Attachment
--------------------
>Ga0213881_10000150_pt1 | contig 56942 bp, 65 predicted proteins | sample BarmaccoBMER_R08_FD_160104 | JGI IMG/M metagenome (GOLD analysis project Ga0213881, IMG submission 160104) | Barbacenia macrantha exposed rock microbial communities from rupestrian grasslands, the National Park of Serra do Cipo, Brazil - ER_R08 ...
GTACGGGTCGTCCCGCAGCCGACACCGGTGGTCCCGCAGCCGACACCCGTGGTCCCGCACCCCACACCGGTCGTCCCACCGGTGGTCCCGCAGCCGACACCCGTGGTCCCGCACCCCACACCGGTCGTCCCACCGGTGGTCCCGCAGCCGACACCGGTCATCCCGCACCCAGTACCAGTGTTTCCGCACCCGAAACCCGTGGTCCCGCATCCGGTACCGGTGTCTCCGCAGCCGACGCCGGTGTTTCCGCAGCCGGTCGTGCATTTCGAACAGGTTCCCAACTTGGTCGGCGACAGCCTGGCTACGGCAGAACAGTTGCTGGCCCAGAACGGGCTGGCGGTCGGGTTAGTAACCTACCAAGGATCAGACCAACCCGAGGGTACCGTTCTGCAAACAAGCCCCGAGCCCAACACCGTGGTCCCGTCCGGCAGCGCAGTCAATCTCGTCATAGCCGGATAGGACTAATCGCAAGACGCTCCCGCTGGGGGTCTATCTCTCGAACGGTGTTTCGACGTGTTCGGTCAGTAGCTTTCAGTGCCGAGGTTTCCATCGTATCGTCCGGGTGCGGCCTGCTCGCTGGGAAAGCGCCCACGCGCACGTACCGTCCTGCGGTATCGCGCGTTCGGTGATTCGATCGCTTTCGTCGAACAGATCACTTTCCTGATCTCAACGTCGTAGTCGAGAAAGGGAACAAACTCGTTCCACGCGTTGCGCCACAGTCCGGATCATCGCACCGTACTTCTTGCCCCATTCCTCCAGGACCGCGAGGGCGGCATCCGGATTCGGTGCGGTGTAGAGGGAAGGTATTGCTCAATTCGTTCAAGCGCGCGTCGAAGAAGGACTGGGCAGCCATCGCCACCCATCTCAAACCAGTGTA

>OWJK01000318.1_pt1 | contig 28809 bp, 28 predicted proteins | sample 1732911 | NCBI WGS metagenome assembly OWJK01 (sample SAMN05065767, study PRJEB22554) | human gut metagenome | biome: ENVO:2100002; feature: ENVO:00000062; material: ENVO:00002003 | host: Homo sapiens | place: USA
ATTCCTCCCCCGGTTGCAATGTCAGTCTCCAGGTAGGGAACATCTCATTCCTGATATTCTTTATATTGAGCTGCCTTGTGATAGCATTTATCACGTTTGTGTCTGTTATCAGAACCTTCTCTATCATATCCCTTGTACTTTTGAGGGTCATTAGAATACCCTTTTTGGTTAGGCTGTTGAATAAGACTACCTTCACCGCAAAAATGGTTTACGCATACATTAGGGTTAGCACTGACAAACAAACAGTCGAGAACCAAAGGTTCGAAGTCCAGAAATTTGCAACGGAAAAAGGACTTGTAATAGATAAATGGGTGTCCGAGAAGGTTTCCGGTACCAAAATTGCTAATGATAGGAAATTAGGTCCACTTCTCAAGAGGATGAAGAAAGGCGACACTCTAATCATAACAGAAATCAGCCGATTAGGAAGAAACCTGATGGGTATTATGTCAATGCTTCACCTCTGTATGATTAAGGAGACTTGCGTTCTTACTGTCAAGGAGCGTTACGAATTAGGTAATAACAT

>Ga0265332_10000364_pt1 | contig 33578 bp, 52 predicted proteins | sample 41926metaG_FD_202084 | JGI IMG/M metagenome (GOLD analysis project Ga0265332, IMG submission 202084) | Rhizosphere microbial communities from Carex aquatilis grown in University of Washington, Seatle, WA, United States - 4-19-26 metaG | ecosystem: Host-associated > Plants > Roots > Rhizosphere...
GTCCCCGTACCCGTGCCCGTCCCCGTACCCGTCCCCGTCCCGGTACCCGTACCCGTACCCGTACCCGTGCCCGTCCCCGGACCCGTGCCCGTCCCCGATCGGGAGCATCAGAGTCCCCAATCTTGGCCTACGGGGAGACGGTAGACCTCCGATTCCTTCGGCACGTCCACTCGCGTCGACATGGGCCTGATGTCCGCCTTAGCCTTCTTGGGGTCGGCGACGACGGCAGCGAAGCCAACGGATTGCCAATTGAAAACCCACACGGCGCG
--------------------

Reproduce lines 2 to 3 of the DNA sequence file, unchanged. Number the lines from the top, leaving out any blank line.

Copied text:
GTACGGGTCGTCCCGCAGCCGACACCGGTGGTCCCGCAGCCGACACCCGTGGTCCCGCACCCCACACCGGTCGTCCCACCGGTGGTCCCGCAGCCGACACCCGTGGTCCCGCACCCCACACCGGTCGTCCCACCGGTGGTCCCGCAGCCGACACCGGTCATCCCGCACCCAGTACCAGTGTTTCCGCACCCGAAACCCGTGGTCCCGCATCCGGTACCGGTGTCTCCGCAGCCGACGCCGGTGTTTCCGCAGCCGGTCGTGCATTTCGAACAGGTTCCCAACTTGGTCGGCGACAGCCTGGCTACGGCAGAACAGTTGCTGGCCCAGAACGGGCTGGCGGTCGGGTTAGTAACCTACCAAGGATCAGACCAACCCGAGGGTACCGTTCTGCAAACAAGCCCCGAGCCCAACACCGTGGTCCCGTCCGGCAGCGCAGTCAATCTCGTCATAGCCGGATAGGACTAATCGCAAGACGCTCCCGCTGGGGGTCTATCTCTCGAACGGTGTTTCGACGTGTTCGGTCAGTAGCTTTCAGTGCCGAGGTTTCCATCGTATCGTCCGGGTGCGGCCTGCTCGCTGGGAAAGCGCCCACGCGCACGTACCGTCCTGCGGTATCGCGCGTTCGGTGATTCGATCGCTTTCGTCGAACAGATCACTTTCCTGATCTCAACGTCGTAGTCGAGAAAGGGAACAAACTCGTTCCACGCGTTGCGCCACAGTCCGGATCATCGCACCGTACTTCTTGCCCCATTCCTCCAGGACCGCGAGGGCGGCATCCGGATTCGGTGCGGTGTAGAGGGAAGGTATTGCTCAATTCGTTCAAGCGCGCGTCGAAGAAGGACTGGGCAGCCATCGCCACCCATCTCAAACCAGTGTA

>OWJK01000318.1_pt1 | contig 28809 bp, 28 predicted proteins | sample 1732911 | NCBI WGS metagenome assembly OWJK01 (sample SAMN05065767, study PRJEB22554) | human gut metagenome | biome: ENVO:2100002; feature: ENVO:00000062; material: ENVO:00002003 | host: Homo sapiens | place: USA